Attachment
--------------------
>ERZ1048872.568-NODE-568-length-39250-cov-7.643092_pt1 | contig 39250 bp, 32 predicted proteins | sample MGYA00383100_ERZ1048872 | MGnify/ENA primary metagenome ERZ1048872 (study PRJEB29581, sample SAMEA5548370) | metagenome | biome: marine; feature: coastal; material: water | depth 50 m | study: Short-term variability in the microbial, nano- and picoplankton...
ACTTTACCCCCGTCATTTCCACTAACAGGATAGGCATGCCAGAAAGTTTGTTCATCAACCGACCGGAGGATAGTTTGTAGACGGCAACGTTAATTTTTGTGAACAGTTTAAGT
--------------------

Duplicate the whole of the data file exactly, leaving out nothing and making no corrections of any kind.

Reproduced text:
>ERZ1048872.568-NODE-568-length-39250-cov-7.643092_pt1 | contig 39250 bp, 32 predicted proteins | sample MGYA00383100_ERZ1048872 | MGnify/ENA primary metagenome ERZ1048872 (study PRJEB29581, sample SAMEA5548370) | metagenome | biome: marine; feature: coastal; material: water | depth 50 m | study: Short-term variability in the microbial, nano- and picoplankton...
ACTTTACCCCCGTCATTTCCACTAACAGGATAGGCATGCCAGAAAGTTTGTTCATCAACCGACCGGAGGATAGTTTGTAGACGGCAACGTTAATTTTTGTGAACAGTTTAAGT